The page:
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The arctic freeze in parts of the U.S. hasn't stopped surfers in Minnesota

RACHEL MARTIN, HOST:

The Arctic freeze that's blanketed much of the Eastern U.S. hasn't stopped surfers in Minnesota from hoping for the next big winter storm. Last week, surfers flocked to the shore of Lake Superior in subzero windchills in search of tasty waves. Dan Kraker of Minnesota Public Radio reports.

DAN KRAKER, BYLINE: In the Upper Midwest, the best waves often accompany the biggest storms. So last week, surfers here studied the weather forecast for days, as a blizzard lined up just right over Lake Superior.

TYLER RAY: Last-minute vacation. Had to call my co-worker to see if he would cover. Told him it's, like, the swell of the century.

KRAKER: Tyler Ray got off work at 6 a.m. after working a 12-hour overnight shift at a Twin Cities oil refinery. He hopped in his car for the snowy three-hour drive north to hit the waves.

RAY: So I don't even know how tired I am right now because the waves are pumping, dude.

(SOUNDBITE OF WAVES CRASHING)

KRAKER: Winds whipped for hours out of the Northeast, pushing waves across hundreds of miles of open Lake Superior water - what surfers call fetch - straight at a well-known surfing spot north of Duluth called Stoney Point. But with temperatures in the single digits, the windchill factor was way below zero.

ERIK WILKIE: That's when the waves happen, is when the snow is the deepest, when it's blowing the hardest, when the wind is blowing the strongest.

KRAKER: I met Erik and Yvonne Wilkie trying to warm up in their pickup when we were interrupted by a passing snowplow.

(SOUNDBITE OF PASSING SNOWPLOW)

E WILKIE: The challenges of going surfing is you've got to dodge the snowplow, right? (Laughter).

KRAKER: The Wilkies point to the thick wetsuits they wear to stay alive in the frigid water.

E WILKIE: So I've got almost 10 millimeters of rubber on my upper torso to help keep me warm 'cause I'm kind of a wimpy California transplant, really, up here in...

YVONNE WILKIE: And 7-mil mitts...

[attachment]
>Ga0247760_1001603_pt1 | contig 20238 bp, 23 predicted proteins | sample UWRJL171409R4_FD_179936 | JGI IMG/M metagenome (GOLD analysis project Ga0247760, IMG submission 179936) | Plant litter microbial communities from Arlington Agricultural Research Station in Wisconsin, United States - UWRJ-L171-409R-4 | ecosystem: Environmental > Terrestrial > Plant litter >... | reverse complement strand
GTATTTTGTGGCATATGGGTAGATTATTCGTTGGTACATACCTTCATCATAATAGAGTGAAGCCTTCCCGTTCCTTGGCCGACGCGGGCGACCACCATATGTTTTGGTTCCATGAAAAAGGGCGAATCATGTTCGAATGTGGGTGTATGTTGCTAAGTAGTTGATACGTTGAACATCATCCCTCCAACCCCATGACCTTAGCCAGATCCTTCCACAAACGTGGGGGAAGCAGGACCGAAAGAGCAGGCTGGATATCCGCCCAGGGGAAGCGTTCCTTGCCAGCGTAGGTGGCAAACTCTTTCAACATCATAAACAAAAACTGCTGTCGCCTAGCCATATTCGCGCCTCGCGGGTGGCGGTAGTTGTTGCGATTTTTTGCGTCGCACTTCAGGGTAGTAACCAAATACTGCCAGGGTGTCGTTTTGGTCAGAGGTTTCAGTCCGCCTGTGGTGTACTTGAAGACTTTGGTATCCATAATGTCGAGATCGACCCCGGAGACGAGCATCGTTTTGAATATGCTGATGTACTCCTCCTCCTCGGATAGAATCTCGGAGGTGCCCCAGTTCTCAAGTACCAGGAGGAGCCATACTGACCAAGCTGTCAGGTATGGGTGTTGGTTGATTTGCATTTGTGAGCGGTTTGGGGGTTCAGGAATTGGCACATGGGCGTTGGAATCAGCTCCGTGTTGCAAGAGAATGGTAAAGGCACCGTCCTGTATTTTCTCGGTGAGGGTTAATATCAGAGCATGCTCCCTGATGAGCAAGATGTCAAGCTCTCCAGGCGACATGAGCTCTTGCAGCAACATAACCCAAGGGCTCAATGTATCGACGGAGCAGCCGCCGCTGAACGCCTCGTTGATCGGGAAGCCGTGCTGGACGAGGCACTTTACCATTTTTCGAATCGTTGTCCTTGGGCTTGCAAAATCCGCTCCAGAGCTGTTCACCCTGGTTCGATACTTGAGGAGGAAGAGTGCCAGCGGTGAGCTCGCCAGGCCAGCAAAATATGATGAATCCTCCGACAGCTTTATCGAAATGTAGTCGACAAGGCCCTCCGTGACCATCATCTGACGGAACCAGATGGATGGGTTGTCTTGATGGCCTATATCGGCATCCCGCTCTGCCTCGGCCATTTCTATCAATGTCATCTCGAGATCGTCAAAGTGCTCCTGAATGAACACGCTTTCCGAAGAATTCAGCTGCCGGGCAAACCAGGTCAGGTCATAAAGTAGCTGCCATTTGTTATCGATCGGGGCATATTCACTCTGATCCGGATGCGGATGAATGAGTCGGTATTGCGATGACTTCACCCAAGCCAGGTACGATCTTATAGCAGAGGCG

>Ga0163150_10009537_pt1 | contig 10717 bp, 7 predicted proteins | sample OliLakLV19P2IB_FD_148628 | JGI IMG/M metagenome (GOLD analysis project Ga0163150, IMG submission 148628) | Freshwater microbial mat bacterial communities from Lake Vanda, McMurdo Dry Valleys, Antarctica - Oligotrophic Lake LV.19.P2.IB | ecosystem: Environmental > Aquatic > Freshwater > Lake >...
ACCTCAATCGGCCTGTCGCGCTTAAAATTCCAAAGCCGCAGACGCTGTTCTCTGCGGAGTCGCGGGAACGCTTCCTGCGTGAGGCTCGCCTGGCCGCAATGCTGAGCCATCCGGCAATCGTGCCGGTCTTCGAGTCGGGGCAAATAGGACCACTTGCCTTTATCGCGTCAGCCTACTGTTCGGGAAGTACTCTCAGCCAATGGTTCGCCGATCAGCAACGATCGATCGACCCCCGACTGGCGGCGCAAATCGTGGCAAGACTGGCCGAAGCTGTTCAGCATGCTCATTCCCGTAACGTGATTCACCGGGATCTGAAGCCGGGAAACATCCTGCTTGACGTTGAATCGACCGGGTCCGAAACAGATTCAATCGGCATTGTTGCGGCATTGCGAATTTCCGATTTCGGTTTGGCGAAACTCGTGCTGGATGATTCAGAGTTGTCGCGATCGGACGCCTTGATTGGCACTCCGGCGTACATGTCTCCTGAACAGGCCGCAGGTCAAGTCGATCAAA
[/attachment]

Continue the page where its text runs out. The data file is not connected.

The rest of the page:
E WILKIE: And 7-mil mitts, right.

Y WILKIE: ...'Cause keeping your fingers together helps keep them warmer.

E WILKIE: A little (ph).

Y WILKIE: And our wetsuits are hooded...

E WILKIE: Our wetsuits are hooded, yeah.

Y WILKIE: So the only thing showing is our face.

KRAKER: They say that gives them maybe 45 minutes of surfing before they're ice-encrusted and have to return to the truck. Some surfers even spread Vaseline on their eyelids so they won't freeze shut. Erik Wilkie, who's 63, says what others call crazy he calls rejuvenating.

E WILKIE: Feeling like you're pushed to a survival level that you haven't been to before.

KRAKER: For Yvonne Wilkie, surfing is a spiritual experience.

Y WILKIE: When you're out there connecting with the waters and being able to feel the vastness of that lake out there and see it and be aware of how much power that lake has.

KRAKER: Many here learned to surf in warmer places, and Tyler Ray appreciates the camaraderie of this Minnesota surfing scene.

RAY: Oh, it's totally unique, man. It kind of takes you back to the roots of why we all started to surf in the beginning, which is - it's fun. We're just doing it because we love it.

KRAKER: Ray says it's so cold it's like getting an ice-cream headache from the outside. Still, when he returns from one final session, ice coating his face, he flashes a double thumbs-up.

RAY: I'm cold (laughter). I'm so cold, dude. I'll barely be able to talk.

KRAKER: Ray and other diehards may get to hit the waves again soon. Another windy snowstorm is lining up over Lake Superior tomorrow, and this time the high temperature is forecast to be comfortably above zero.

For NPR News, I'm Dan Kraker in Duluth.

(SOUNDBITE OF PACIFIC COLISEUM'S "SUNSET MELODY") Transcript provided by NPR, Copyright NPR.